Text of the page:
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Retirement Planning Calculator

Who This Calculator is For: Users trying to determing how much
it will take to retire with enough money to live comfortably.

What This Calculator Does: This calculator computes the amount needed in an investment account to fund
your retirement. It also calculates the monthly savings plan needed to reach this amount of money.
(Withdrawals are assumed to be made at the beginning of each month)

Phase I : Income Required from Investments During Retirement
   Monthly Amount Needed at Start of Retirement (after tax is paid)
   Average Tax Rate During Retirement  (e.g. 22)
  Monthly Amount Needed at Start of Retirement (before tax is paid)
  Less: Other Sources of Income During Retirement  
     Monthly Amount Expected from Social Security
     Monthly Amount Expected from Company Pension
     All Other Sources of Monthly Retirement Income
  Total Income From All Other Sources
  Monthly Income Needed from Investments - 1st Year (before tax is paid)
Phase II : Determine Required Size of Investment Account Balance
  How Many Years do You Expect to Live After Retiring?
  What Rate of Return do You Expect Your Investments to Earn During Retirement? ( e.g. 4.75 )
  What Inflation Rate do You Anticipate During Retirement?  (e.g. 2.5)
Phase III : Monthly Savings Needed to Reach Required Investment Account Balance
  Current Balance in Investment Account (e.g. 125000)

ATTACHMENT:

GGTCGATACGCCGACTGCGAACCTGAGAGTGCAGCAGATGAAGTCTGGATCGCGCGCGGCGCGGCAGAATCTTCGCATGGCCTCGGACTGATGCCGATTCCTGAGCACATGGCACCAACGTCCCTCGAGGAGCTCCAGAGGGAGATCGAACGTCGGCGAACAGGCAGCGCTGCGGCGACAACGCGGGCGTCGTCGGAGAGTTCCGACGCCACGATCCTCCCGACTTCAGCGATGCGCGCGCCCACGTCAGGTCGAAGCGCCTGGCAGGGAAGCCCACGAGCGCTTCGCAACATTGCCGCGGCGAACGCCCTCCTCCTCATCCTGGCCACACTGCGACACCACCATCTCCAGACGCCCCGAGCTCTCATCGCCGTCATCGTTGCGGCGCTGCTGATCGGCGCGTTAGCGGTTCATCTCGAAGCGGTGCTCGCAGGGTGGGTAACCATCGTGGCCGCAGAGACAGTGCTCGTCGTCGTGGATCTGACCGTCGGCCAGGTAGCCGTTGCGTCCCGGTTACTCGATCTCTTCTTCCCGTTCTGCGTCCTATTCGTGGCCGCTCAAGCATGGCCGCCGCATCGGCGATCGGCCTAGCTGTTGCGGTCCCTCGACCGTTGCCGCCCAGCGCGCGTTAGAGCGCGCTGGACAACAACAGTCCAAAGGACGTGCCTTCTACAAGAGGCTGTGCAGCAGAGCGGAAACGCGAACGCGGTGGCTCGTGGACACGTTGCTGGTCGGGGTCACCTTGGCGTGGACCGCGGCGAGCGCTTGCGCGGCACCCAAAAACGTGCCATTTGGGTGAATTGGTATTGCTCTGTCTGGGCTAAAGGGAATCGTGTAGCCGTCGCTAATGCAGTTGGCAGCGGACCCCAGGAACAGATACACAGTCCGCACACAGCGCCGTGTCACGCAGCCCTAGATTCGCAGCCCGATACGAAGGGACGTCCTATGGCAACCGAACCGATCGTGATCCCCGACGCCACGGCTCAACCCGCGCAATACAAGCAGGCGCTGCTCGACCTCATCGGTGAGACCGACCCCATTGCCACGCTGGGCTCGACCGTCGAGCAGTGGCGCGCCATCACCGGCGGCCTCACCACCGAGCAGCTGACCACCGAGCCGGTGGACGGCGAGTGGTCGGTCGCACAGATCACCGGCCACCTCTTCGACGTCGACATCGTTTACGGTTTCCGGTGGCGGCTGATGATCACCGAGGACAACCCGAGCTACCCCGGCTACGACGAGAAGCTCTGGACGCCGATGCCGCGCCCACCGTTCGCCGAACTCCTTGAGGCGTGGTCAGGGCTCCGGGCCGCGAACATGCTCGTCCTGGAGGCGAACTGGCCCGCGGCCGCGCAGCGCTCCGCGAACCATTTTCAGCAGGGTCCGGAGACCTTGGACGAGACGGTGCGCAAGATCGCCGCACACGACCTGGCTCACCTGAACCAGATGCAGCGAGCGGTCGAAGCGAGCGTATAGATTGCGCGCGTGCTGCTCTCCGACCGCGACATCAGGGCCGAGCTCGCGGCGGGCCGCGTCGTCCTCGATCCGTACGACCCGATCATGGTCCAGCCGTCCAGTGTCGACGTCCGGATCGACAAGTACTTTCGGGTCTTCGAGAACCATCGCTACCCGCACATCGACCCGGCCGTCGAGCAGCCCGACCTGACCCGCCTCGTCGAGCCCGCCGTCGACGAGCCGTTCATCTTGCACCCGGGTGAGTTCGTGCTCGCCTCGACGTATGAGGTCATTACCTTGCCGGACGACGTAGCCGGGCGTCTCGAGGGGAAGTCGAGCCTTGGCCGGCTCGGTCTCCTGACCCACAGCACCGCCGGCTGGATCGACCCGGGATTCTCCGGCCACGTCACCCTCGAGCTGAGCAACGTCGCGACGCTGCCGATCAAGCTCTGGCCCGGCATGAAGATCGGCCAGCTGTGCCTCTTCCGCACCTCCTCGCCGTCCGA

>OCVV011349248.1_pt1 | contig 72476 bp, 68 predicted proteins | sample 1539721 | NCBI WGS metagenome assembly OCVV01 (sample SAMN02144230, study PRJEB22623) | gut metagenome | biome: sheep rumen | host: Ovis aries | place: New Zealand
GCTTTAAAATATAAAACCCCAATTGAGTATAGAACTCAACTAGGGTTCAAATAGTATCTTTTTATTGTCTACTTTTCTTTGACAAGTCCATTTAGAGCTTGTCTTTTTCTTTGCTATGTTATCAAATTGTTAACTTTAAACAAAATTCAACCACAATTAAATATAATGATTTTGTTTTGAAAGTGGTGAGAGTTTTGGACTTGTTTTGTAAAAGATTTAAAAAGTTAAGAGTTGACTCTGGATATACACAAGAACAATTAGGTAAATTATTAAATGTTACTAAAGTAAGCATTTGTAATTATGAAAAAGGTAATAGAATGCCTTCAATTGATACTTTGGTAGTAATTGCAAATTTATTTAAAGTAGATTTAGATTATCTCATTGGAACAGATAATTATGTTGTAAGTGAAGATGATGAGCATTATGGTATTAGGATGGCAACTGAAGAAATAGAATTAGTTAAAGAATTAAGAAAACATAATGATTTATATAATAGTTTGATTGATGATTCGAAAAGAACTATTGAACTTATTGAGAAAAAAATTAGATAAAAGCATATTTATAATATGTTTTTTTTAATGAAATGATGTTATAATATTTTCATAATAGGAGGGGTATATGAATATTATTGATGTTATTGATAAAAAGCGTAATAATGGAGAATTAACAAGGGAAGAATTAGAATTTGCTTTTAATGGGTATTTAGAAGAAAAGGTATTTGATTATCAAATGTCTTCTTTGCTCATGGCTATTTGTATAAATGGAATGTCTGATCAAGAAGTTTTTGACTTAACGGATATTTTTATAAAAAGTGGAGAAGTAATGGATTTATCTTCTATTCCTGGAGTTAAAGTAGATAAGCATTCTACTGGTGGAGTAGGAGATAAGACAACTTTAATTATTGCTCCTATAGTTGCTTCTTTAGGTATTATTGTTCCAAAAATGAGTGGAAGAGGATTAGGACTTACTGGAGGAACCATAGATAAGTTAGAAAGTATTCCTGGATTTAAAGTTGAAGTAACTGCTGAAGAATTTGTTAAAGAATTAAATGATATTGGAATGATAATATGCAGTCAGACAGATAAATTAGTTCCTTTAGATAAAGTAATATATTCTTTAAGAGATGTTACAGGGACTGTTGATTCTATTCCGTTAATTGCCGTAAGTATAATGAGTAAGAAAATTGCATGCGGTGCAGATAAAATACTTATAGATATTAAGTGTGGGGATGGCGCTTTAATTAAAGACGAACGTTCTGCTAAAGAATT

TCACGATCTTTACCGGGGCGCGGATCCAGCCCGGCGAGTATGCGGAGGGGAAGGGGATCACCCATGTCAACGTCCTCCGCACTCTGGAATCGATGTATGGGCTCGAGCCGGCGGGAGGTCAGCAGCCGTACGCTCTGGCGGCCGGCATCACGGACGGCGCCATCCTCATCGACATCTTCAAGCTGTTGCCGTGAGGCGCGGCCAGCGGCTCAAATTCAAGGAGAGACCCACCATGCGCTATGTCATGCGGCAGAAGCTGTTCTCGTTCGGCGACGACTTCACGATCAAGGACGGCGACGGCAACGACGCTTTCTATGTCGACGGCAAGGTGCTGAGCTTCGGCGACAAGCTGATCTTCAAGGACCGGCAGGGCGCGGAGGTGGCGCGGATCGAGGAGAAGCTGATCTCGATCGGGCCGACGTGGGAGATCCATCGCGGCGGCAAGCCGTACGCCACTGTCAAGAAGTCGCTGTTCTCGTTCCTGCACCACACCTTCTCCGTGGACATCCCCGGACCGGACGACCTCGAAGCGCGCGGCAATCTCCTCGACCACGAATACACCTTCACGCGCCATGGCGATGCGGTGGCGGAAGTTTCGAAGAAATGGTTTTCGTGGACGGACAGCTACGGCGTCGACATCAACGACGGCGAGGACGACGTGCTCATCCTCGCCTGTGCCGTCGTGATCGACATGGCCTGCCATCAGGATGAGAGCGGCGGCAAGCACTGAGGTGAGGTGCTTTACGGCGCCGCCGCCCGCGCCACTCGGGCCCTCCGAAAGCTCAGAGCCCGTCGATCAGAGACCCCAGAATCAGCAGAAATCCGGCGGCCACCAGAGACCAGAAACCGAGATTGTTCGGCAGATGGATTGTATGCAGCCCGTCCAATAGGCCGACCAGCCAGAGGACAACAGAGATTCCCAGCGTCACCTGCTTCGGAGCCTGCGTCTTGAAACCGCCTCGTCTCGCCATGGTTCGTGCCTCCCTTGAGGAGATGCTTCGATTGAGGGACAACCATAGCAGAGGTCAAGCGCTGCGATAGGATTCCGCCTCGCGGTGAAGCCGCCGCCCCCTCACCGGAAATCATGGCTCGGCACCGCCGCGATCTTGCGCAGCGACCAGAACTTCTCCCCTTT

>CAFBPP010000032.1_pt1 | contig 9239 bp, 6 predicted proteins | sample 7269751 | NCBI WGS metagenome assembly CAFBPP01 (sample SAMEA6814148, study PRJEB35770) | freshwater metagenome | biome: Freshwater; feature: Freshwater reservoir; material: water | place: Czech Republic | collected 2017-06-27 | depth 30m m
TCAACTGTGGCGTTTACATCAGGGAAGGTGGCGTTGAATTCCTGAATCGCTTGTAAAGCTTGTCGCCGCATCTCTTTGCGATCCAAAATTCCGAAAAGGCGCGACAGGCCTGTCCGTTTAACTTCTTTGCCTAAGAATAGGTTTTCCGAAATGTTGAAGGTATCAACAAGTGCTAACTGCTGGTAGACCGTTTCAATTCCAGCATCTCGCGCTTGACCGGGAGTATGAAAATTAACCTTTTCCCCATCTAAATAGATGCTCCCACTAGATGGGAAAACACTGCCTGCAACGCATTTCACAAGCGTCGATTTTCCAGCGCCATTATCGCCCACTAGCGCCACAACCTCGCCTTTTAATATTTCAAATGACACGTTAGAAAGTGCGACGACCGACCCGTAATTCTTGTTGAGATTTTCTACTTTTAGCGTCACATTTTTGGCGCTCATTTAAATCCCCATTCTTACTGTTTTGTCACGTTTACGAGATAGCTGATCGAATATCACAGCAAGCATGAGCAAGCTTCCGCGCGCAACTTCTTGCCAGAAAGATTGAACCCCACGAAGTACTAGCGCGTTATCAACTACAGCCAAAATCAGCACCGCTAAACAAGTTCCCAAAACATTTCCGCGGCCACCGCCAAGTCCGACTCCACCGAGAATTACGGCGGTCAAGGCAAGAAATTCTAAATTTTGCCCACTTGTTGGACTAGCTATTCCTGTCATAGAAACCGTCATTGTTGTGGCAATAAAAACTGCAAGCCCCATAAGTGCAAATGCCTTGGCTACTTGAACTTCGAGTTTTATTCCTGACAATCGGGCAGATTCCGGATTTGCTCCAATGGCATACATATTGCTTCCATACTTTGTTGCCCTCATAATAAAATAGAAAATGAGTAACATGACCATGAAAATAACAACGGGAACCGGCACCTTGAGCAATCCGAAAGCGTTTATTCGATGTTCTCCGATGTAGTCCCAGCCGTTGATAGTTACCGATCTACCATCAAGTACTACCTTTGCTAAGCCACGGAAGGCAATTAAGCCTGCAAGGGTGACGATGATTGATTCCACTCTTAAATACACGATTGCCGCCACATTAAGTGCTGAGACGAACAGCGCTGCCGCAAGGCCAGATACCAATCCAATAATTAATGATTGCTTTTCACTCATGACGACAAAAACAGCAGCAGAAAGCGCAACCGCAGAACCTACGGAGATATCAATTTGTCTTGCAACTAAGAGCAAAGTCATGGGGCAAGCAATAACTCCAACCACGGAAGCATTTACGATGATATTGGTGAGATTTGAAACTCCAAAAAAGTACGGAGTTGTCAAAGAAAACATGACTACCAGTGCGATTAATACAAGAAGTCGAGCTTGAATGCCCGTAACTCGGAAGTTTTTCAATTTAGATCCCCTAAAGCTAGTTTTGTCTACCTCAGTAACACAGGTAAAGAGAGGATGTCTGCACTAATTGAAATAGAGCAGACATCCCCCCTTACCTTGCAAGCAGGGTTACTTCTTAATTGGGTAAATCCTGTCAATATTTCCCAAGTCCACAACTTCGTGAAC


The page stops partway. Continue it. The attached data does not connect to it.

Number of Years Till Retirement Begins
  What Rate of Return do You Expect Your Investments to Earn Prior to Retirement? (e.g. 7.5)
  Average Tax Rate During Working Years (e.g. 25)
   How Much Can You Increase Your Monthly Savings Each Year?
  How Many Years Can You Continue to Increase Your Savings?
  Monthly Income Needed From Investments - 1st Year (before tax is paid)
  Size of Investment Account Required at Retirement to Generate Income Needed
  First Year's Monthly Savings Deposit Required to Produce Needed Investment Account Target Size


Estimates for rates of return during retirement should generally be more conservative than estimates for rates of return during the accumulation phase. Investors are more willing to take risk while they are still working than they are after they are retired. For example, while working an investor may try to achieve a 7.5% return on his/her investments whereas s/he may be willing to be satisfied with a less risky 4.75% return during retirement. Entries of 15 or less will be treated as a percentage. Entries greater than 15 will be treated as a dollar amount. Inflation erodes your purchasing power. Not all items are affected equally. A fixed-rate mortgage can be used to offset some inflation since it is repaid in "deflated" dollars. Try changing the input to see what effect this has on your investment account and savings requirements. This is the amount of "spendable" income you want during your first year of retirement. This amount will increase by the rate of inflation that you enter below. Your average tax bracket is estimated by dividing the tax you pay by your total income from all sources, whether this income is required to be reported on your tax return or not. The deductions you take on your tax return are not considered in arriving at this number. Your average tax bracket during retirement may be different than your average tax bracket while working.